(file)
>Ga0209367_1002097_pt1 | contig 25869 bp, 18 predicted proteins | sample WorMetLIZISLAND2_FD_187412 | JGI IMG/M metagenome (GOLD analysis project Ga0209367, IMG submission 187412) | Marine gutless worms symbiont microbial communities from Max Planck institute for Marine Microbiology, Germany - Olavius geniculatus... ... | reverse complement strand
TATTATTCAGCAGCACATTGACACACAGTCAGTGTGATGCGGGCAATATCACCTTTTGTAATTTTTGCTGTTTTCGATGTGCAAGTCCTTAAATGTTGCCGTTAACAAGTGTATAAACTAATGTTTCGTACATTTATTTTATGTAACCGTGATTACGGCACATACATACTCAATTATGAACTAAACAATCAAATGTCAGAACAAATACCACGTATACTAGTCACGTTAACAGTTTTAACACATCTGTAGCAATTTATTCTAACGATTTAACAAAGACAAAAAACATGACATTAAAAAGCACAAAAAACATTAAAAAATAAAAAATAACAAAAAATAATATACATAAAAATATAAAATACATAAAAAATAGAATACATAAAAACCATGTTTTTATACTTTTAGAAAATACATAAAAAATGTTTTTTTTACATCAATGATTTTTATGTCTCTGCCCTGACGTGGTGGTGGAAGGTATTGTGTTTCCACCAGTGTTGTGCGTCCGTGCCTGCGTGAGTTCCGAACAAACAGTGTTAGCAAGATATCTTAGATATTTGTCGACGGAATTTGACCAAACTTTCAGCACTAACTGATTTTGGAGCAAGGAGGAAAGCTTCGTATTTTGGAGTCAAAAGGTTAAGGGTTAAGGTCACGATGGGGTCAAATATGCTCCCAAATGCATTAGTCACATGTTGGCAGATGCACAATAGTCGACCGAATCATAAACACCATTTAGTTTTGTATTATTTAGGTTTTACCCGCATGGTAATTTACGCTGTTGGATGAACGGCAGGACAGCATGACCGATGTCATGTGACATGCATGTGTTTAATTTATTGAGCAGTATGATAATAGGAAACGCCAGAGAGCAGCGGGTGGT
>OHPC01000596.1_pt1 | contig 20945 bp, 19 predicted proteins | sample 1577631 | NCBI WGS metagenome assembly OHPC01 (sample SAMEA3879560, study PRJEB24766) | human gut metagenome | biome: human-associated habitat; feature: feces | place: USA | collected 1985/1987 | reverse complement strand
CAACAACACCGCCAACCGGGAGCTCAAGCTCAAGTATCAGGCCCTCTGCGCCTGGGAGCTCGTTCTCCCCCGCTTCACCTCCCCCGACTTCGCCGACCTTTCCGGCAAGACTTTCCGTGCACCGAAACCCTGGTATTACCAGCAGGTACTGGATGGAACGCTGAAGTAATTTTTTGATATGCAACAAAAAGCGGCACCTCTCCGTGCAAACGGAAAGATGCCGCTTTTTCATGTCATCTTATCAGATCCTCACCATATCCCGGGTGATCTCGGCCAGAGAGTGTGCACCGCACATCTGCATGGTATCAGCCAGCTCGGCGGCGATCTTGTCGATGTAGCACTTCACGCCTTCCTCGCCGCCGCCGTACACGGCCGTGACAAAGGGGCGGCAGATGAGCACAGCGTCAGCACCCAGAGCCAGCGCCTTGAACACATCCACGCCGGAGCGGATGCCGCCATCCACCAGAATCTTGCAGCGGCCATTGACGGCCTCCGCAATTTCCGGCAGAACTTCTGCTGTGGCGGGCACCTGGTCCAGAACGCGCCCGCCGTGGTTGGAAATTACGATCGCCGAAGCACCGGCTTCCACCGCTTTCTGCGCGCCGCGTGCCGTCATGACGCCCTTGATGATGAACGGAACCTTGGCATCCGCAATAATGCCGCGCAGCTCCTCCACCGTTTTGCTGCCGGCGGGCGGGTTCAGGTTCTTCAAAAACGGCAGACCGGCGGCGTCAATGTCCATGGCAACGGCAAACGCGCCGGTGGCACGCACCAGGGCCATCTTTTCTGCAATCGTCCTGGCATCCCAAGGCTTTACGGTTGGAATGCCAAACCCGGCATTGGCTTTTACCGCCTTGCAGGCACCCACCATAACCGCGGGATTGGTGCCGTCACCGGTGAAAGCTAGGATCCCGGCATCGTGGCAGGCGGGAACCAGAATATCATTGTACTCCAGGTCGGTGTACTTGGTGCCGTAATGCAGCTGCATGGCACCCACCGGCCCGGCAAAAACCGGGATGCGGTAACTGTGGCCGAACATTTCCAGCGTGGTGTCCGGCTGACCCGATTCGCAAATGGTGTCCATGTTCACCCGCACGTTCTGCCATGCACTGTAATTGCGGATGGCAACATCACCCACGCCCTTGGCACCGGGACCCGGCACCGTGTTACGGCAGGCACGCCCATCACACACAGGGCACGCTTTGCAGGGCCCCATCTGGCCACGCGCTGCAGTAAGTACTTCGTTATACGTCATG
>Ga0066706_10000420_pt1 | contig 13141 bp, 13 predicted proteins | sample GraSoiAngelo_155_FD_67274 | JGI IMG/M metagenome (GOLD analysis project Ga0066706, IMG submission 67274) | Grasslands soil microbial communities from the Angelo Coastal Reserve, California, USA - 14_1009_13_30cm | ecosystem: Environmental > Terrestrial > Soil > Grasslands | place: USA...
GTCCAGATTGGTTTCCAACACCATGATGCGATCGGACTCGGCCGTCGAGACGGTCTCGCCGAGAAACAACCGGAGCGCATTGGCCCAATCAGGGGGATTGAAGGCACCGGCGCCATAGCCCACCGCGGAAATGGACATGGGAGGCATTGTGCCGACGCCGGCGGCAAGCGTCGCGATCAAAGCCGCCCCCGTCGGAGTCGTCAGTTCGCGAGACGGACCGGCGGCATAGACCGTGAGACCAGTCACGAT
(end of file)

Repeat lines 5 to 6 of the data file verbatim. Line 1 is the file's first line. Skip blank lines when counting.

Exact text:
>Ga0066706_10000420_pt1 | contig 13141 bp, 13 predicted proteins | sample GraSoiAngelo_155_FD_67274 | JGI IMG/M metagenome (GOLD analysis project Ga0066706, IMG submission 67274) | Grasslands soil microbial communities from the Angelo Coastal Reserve, California, USA - 14_1009_13_30cm | ecosystem: Environmental > Terrestrial > Soil > Grasslands | place: USA...
GTCCAGATTGGTTTCCAACACCATGATGCGATCGGACTCGGCCGTCGAGACGGTCTCGCCGAGAAACAACCGGAGCGCATTGGCCCAATCAGGGGGATTGAAGGCACCGGCGCCATAGCCCACCGCGGAAATGGACATGGGAGGCATTGTGCCGACGCCGGCGGCAAGCGTCGCGATCAAAGCCGCCCCCGTCGGAGTCGTCAGTTCGCGAGACGGACCGGCGGCATAGACCGTGAGACCAGTCACGAT